Due to technical advances, the 20th century believed that natural catastrophes had been overcome. But that storm surges of the North Sea could still have serious consequences was proven by the storm flood of 16 and 17 February 1962, which received a traditional saint’s name and was called the Second Julian Flood.

For weeks the stormy weather had been forcing the water into the German Bight like into a funnel so that the high tide could not flow back. On 15 February the storm grew to hurricane force and turned in a westerly direction. And it began to rain. In Germany the rear river marshes were affected, particularly in the Free and Hanse City of Hamburg. They had been the target of Allied bombing attacks in the Second World War. Most of the dykes that had been hit had been only tentatively mended with wartime rubble, and part of the population was still living in makeshift houses that had been quickly installed in public parks and allotments and which offered no protection against floods. The roofs could not even act as platforms for evacuation. Some of the dykes had been used for gardening and without turf they were laid bare to the erosion of the flood waters.

In the metropolis Hamburg the militarily structured disaster response developed in the Second World War had been discontinued after 1945. While it was quickly possible to remedy the situation in other more loosely structured northern German regions in Bremen, Niedersachsen and Schleswig-Holstein with the help of the American and British occupation troops and the Bundeswehr, Hamburg sank not only in water, but in chaos as well. The television station at first refused to broadcast a storm surge warning so as not to interrupt a favourite TV series. The mayor was away on holiday, and other important functionaries remained in their homes.

And so it came that in Hamburg the dykes broke in more than 60 places and the Hanse city stood under 120 square kilometres of water. 315 people perished and 20,000 were made homeless; later thousands of dead cattle, pigs and chickens were counted, and the property damage amounted to about three-quarters of a billion Marks.

The situation would have become ever worse if the Hamburg Senator of the Interior had not gone to his office and pulled together a crisis team. It was the Social Democrat Helmut Schmidt who, in the vested attitude of a former Wehrmacht officer, felt called upon to act without constitutional backing and to request the aid organisations and the military to offer their support. As Senator of the Interior he knew the police and disaster authorities, as defence expert the generals, and he did not hesitate to call for their help. And indeed, he created a myth, for what he was able to achieve in Hamburg with his powerful eloquence had already been taken care of in the other flooded areas in relative silence. His actions not only rehabilitated the energetically intervening former Wehrmacht officer. As Hamburger, Helmut Schmidt did not receive a medal of thanks like non-residential helpers. But the “Schmidt myth” he created in Hamburg in 1962 brought him in 1974 to the chancellorship in Bonn and later into the hearts and minds of the people of West and East Germany.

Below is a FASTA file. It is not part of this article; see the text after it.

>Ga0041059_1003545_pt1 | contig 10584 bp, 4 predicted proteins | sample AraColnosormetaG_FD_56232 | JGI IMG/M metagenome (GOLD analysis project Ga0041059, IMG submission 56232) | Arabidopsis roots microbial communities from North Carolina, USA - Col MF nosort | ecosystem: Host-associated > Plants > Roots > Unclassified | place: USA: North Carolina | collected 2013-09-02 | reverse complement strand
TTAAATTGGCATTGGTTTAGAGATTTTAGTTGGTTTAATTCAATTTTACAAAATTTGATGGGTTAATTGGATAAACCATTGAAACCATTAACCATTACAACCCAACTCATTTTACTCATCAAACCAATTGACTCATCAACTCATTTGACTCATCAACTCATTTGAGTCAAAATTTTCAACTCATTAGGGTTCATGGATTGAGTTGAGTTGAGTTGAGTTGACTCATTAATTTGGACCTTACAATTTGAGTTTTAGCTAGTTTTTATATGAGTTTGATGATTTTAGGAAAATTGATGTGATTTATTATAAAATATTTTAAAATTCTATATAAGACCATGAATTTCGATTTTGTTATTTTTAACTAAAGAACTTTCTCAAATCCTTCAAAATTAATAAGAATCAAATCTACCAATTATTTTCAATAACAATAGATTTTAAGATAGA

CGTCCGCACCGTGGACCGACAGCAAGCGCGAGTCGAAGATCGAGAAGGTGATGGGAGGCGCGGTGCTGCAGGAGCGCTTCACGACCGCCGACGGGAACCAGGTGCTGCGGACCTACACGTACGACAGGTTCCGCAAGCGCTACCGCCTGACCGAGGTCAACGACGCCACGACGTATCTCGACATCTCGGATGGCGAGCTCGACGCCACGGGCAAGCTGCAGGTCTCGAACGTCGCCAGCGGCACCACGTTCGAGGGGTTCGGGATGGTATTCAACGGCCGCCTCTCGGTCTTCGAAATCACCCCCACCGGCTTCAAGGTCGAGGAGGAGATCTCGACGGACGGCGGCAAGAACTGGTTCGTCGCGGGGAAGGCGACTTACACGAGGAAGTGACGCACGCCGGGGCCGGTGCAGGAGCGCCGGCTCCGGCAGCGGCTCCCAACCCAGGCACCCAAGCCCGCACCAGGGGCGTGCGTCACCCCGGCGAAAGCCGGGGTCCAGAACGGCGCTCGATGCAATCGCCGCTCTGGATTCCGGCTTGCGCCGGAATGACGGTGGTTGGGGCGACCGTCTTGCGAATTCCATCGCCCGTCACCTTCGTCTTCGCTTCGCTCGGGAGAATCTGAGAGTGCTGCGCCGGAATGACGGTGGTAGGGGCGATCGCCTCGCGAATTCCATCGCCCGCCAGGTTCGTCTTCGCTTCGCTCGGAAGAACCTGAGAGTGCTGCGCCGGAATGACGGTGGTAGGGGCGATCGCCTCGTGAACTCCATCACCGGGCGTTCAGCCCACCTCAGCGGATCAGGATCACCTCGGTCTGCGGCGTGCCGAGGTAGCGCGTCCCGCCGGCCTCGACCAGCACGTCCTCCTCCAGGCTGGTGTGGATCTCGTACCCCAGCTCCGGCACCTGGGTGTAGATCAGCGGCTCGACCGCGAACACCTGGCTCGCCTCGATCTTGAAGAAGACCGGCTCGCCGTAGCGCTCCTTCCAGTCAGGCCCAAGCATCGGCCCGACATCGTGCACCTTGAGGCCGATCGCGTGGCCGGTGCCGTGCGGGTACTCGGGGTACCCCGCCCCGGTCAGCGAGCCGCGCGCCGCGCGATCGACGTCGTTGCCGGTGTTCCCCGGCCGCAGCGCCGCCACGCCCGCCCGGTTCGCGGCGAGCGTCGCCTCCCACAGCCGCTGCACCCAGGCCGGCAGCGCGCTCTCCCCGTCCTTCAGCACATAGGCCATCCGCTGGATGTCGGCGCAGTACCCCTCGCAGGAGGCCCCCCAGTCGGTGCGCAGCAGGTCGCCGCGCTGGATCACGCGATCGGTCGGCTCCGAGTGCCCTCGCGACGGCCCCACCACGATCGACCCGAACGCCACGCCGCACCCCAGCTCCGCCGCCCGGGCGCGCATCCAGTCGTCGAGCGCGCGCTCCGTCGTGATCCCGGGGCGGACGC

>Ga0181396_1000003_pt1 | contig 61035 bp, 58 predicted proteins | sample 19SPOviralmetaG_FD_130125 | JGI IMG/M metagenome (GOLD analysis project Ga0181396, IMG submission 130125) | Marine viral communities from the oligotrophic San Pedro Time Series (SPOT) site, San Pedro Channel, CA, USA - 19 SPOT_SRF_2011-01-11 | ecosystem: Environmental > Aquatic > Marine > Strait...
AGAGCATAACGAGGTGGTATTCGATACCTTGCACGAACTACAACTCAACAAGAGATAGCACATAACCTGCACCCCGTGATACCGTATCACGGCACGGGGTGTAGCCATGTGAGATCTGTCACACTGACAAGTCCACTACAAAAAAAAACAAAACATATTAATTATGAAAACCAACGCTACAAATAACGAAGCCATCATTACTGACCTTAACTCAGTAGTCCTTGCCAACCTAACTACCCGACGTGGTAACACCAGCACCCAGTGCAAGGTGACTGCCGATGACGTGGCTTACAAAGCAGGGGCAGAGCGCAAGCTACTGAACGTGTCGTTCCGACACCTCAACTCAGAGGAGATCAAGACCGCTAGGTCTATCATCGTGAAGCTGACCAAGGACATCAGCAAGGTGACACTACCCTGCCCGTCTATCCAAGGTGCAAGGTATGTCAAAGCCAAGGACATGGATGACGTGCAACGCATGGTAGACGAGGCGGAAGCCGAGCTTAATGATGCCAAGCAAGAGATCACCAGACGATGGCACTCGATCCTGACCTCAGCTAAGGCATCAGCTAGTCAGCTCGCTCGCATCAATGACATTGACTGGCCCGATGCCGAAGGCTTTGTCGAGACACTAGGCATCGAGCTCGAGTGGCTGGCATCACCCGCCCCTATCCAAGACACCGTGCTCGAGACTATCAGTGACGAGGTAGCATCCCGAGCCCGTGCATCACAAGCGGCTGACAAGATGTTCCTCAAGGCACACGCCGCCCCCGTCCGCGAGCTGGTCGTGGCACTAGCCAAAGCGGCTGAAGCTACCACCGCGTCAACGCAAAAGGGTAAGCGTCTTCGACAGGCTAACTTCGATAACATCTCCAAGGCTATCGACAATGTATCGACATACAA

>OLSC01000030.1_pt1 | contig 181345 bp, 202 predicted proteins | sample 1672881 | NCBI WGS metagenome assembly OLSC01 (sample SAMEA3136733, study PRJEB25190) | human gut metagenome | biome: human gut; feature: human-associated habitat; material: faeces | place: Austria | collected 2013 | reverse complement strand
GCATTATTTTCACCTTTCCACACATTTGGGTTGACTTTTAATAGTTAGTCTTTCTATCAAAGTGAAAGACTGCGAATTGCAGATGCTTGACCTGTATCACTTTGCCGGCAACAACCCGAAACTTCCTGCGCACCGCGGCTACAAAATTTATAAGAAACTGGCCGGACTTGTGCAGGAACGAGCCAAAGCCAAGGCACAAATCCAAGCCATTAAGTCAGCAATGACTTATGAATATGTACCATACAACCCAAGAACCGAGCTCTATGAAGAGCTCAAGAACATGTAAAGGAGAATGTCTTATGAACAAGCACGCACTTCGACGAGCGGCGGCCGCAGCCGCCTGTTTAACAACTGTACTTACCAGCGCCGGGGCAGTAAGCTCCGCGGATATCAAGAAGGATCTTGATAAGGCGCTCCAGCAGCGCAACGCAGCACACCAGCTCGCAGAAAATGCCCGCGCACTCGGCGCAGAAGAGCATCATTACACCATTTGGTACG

In its geography, the region of the German Bight is one of the areas worldwide that are most seriously threatened by storm surges. In the course of centuries, whether in particularly warm periods or in times of cold weather, the sea has caused losses in land and has influenced social, economic and political developments. Only consequential dyke construction promises protection from surprises of the elements. People can not yet influence the temporary rise of sea level caused by wind and other natural phenomena – the storm surge itself. But it appears that this is changing – though our influence on the current change in the climate.

© DHM/Thomas Bruns

Dr. Sven Lüken

Dr. Sven Lüken is head of the militaria collection, including weapons, armour and military equipment, at the German Historical Museum.